When Donald J. Trump won the election in 2016, it became “the biggest upset in American history,” said historian Doug Wead in his soon-to-be-released book on the Trump presidency.
Wead had exclusive access to the president, his family, and his closest White House staff for his new book “Inside Trump’s White House: The Real Story Of His Presidency,” to be released on Nov. 26.
Excerpts from the book, obtained by The Daily Caller, include that Nov. 8 election night in 2016, when Donald J. Trump at first had no inkling he was about to win the election.
When the news reports indicated he would lose, despite the fact digital media director Brad Parscale said the figures indicated he would win, he met with his wife Melania and said he “couldn’t have worked any harder,” and losing was okay.
“But Melania, who had consistently told him from the beginning that he would win, would have none of it,” Wead wrote according to an excerpt of the book, “Again, at this moment, when the experts all agreed it was over, and it was being proclaimed on television, and he was giving her the bad news, she was still not convinced. She listened politely then answered back once again. ‘It’s not over,’ she told him. ‘You are going to win.'”
Someone suggested to Donald Trump they would need to “know how to handle it,” if he had indeed lost the election to Hilary Clinton.
“‘You know what?’ Trump said, “‘I’m just going to go downstairs and make a statement, and the next day I’ll get on my plane and go play golf in Ireland.” That was it,” the book reads. “That was how the marathon presidential campaign would end. Right where it had begun. At the bottom of that escalator in Trump Tower. Or out on Fifth Avenue.”
As the evening wore on, the networks began confirming, however, that he had won. When he saw the pictures of Clinton supporters inconsolable and crying, he said, “It must feel terrible,” for them, said his daughter, Ivanka Trump, according to the book.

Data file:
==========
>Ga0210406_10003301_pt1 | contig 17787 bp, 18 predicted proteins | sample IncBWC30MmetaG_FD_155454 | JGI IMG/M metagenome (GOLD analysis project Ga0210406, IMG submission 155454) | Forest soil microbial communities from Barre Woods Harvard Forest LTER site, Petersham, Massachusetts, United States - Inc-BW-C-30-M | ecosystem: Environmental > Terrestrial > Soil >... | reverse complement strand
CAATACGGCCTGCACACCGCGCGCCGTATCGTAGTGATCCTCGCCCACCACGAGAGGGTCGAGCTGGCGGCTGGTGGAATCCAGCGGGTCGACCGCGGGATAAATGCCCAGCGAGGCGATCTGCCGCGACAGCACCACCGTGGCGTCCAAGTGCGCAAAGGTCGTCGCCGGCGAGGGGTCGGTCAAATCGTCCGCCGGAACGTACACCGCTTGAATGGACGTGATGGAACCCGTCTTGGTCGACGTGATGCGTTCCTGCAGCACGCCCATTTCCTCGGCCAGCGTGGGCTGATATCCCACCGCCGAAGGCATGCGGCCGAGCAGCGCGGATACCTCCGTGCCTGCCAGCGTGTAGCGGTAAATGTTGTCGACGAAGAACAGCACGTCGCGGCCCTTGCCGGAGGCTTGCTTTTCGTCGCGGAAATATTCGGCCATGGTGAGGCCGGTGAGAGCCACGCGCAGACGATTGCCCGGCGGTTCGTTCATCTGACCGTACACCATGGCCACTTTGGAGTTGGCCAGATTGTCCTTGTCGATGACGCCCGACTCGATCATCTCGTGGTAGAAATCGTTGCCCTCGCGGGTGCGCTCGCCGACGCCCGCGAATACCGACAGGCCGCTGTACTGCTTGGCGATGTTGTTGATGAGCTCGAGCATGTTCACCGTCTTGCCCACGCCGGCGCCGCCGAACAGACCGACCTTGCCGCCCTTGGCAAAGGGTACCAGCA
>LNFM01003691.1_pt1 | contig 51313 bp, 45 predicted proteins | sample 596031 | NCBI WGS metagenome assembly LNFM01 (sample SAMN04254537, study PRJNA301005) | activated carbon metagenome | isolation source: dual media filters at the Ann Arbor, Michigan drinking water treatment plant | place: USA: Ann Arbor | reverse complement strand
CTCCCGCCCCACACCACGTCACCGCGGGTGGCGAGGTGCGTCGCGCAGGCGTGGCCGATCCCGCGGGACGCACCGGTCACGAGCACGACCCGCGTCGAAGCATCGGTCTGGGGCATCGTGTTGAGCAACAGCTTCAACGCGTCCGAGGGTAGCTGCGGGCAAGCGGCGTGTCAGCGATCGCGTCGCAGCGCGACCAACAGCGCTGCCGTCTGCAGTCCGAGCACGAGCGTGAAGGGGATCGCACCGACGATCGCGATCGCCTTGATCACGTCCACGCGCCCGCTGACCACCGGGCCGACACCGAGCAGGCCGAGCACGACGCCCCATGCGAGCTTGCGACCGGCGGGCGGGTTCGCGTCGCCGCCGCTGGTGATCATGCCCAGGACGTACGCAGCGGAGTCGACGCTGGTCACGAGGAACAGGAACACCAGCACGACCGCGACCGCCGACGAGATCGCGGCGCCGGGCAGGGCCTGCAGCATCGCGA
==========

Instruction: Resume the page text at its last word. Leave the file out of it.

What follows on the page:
“Look at these crying Clinton supporters, imagine how they feel?” Trump said, studying the tear-streaked faces of young ladies at the Javits Center. “They never saw it coming. Just think how hard they have worked. It must be terrible. It must be terrible.” For weeks, he had been bracing himself for those same feelings.
Ivanka was struck by the contrast between her father’s mood and the jubilation echoing in the staff rooms in other parts of Trump Tower. She understood the joy of the team, even the gloating. They had every right to rejoice in a very hard-fought and bitter political victory. “New York hates you!” the crowd had screamed at the Trumps when they had voted earlier that day. But Ivanka knew her father was in no mood to rub it in.
This was a part of Donald Trump that the public doesn’t see,” she told me in an interview about that night. “He defies typecasting. I think it’s an area in which he is misunderstood. He is really very compassionate.”[Excerpt from Wead’s book]
Instead of working on his partly prepared acceptance speech, Donald Trump tore it to shreds, ‘This is totally wrong,’ he said. ‘We have to reach out to those people we saw crying tonight, and we have to tell them that it’s going to be okay. And we are going to come together,'” the upcoming book reads.
Ivanka, in her interview with Wead, said, “It was a beautiful thing. His first reaction was to feel deeply about what the Clinton supporters were experiencing. And partly because everyone had told them that this was an outcome that was not possible. He was super sensitive to that, and you saw it reflected in his words,” she recalled.
“It was close to midnight by then. And yet, in that brief moment, none of us felt tired. We felt good about the country, and I felt good about my father and his desire to bring the country together. I have so many photos of us just sitting together and rewriting that speech. The feeling in that room was really something beautiful.”